Canaries molt when temperatures rise and day length decrease after it reaches its peak, that is roughly in the middle of summer. Any fluctuations in temperature or artificial light may force the bird to molt out of season, and this is unhealthy.
Expect your canary to enter the molting phase in July or August, but some birds may delay until September, and this depends on the geographical area in which they live, but this can only occur naturally and expectedly if you let your canary wake up with sunrise and sleep with sunset. You should expect the molting period to last from 6 to 8 weeks for adult canaries, and it can take longer, but it should not exceed 12 weeks.
Canary molting signs
It is fairly easy to know whether your canary is molting or not, the canary molting signs include:
- Male canaries stop singing because molting takes so much of their energy.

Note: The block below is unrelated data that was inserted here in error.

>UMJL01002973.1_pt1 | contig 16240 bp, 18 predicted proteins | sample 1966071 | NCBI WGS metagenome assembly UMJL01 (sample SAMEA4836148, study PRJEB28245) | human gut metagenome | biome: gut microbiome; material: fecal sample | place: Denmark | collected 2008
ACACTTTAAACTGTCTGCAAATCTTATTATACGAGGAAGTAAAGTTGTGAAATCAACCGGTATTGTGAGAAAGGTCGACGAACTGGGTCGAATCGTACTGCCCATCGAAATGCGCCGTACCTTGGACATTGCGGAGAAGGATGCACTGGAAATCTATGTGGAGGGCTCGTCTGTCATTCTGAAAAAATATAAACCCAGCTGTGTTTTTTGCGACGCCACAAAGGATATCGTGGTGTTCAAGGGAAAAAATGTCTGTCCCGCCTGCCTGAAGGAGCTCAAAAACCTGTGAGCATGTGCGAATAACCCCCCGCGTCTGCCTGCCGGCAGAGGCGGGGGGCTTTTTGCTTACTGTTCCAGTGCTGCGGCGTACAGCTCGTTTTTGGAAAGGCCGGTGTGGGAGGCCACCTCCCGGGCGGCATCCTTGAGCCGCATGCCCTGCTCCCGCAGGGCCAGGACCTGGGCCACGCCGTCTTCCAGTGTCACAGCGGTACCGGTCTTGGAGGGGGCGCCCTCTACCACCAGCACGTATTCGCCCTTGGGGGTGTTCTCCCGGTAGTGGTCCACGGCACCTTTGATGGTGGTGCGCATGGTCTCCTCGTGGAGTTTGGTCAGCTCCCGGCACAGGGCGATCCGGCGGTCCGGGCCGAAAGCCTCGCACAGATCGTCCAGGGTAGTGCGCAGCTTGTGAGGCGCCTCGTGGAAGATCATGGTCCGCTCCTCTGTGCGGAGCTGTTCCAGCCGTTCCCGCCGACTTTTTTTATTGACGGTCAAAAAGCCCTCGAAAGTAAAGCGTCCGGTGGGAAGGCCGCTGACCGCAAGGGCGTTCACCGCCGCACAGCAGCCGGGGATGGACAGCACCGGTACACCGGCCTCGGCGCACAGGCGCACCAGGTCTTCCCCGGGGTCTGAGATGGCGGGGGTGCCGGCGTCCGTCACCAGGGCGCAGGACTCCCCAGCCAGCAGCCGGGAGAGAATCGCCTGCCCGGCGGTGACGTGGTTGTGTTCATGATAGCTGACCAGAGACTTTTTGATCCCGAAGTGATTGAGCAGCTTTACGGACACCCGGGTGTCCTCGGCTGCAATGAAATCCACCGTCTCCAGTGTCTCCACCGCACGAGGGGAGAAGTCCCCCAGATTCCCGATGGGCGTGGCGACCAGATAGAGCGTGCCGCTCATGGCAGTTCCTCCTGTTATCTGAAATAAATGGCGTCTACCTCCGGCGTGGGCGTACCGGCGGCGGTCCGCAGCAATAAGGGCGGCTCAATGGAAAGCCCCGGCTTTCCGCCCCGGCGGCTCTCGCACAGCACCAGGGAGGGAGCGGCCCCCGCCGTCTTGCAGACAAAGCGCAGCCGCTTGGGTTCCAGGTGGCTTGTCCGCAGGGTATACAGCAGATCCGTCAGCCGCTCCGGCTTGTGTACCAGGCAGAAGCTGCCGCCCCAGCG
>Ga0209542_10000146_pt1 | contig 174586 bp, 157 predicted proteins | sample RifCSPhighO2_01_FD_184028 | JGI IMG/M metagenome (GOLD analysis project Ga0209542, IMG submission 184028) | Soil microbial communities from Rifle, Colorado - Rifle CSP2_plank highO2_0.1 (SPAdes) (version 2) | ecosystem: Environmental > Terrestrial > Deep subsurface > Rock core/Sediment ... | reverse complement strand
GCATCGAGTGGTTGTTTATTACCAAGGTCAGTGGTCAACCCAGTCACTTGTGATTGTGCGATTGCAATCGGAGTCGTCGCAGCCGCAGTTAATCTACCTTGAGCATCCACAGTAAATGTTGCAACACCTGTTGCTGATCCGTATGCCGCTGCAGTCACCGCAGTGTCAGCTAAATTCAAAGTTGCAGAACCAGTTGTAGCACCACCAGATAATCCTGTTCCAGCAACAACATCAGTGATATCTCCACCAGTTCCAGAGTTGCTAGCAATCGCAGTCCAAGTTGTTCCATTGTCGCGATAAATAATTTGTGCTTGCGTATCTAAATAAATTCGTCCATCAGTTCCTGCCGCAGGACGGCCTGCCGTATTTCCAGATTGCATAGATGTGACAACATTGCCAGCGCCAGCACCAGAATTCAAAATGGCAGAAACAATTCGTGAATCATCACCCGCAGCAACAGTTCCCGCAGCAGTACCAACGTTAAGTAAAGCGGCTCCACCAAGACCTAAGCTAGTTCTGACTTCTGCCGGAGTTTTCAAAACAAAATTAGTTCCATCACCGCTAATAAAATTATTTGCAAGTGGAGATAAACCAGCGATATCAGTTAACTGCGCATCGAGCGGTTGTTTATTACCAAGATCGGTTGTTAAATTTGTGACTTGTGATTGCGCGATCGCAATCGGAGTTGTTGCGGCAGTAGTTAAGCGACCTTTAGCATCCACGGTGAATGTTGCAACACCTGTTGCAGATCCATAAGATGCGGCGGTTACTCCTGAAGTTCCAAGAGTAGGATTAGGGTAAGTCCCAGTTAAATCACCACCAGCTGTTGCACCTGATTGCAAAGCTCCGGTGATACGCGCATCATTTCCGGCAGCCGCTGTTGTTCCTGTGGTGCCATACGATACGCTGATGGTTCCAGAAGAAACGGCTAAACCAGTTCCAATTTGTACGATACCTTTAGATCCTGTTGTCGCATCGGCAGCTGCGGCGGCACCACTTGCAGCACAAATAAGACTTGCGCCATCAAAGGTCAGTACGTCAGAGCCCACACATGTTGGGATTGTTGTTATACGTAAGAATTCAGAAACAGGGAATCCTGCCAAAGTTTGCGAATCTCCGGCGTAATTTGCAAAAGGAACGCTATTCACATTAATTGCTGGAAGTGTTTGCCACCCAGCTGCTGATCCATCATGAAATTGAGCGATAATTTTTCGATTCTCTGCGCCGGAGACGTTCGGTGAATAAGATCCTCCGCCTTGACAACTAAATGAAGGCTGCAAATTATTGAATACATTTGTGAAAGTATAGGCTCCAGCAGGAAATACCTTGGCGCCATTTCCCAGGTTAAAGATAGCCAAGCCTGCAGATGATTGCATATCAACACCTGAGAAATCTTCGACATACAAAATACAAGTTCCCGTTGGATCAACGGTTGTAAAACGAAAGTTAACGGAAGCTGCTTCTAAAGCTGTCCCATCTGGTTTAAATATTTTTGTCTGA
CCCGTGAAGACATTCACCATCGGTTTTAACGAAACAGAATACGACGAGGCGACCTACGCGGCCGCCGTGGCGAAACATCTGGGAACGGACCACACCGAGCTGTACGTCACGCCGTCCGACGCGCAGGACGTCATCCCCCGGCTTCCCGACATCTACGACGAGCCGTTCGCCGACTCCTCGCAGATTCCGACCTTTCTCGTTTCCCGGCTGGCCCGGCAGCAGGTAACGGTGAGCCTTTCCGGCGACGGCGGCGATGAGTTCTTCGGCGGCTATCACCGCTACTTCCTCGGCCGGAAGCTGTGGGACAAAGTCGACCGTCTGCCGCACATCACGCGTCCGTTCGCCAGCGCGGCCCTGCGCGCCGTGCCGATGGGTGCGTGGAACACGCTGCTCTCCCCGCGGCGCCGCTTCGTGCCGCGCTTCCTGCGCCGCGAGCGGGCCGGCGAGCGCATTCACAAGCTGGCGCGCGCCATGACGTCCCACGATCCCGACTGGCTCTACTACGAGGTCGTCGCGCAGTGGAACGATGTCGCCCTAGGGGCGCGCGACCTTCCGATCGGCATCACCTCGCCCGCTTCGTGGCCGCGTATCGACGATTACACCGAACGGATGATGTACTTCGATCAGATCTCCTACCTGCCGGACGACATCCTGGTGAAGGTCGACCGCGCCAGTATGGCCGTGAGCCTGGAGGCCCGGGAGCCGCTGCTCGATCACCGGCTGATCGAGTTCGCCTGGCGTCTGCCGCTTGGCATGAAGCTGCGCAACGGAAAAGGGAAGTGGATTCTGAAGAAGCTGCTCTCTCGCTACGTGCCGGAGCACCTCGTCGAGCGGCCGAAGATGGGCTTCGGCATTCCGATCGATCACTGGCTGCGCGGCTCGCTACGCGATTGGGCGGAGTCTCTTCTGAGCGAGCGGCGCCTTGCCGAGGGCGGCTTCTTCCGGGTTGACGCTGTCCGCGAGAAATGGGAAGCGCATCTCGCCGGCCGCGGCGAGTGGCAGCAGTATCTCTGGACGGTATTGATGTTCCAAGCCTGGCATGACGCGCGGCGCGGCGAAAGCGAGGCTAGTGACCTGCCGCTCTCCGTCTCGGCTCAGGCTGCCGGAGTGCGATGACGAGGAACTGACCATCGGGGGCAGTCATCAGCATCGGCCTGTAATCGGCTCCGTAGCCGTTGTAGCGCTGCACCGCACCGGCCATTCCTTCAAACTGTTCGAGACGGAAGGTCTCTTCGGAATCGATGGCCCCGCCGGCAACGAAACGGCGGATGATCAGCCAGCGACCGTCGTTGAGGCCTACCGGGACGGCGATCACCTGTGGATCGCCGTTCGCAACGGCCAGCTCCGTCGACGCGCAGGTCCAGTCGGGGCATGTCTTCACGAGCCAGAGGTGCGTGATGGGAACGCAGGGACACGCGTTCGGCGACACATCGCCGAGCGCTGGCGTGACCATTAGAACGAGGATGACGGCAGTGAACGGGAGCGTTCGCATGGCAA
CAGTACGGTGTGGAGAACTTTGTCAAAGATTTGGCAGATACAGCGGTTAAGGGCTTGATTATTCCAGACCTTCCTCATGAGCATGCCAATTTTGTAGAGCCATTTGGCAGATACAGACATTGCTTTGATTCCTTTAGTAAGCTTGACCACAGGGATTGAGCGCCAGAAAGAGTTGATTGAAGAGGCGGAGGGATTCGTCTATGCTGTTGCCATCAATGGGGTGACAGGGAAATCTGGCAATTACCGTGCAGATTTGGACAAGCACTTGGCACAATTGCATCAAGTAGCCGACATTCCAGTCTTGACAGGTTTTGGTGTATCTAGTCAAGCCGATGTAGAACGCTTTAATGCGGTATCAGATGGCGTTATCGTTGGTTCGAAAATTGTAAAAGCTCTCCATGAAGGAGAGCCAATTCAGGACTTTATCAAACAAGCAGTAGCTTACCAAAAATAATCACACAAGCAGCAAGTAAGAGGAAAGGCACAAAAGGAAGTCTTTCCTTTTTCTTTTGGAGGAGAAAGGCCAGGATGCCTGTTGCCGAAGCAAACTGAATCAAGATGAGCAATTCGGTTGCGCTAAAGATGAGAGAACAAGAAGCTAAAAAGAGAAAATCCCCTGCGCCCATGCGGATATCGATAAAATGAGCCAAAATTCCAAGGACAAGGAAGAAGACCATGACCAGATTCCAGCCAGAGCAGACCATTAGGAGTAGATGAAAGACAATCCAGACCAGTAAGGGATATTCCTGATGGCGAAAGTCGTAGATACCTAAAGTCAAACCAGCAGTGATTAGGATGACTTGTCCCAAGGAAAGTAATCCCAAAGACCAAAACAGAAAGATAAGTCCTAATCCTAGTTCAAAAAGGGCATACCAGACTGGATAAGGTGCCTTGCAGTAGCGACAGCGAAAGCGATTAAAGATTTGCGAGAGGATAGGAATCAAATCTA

- The bird starts to shed its feather gradually so that the fallen feathers are noticed on the floor or at the bottom of the cage.
- The breeder can notice new feathers pins on the bird’s body (e.g. the chest, head, and wings).
- The bird becomes less active and energetic than usual and sometimes sleeps during the day due to a lack of energy.
- The bird preens its feathers more often.
Partial and full molt
Partial or soft molt is a stage that canary juveniles go through after they reach the age of two months. They replace all feathers except the tail and wings.
When the juvenile canary becomes an adult and goes through its first breeding season, it replaces all its feathers including the tail and wings, and it fully molts around the same time every year after the end of each breeding season. The molt marks the end of the canary breeding season.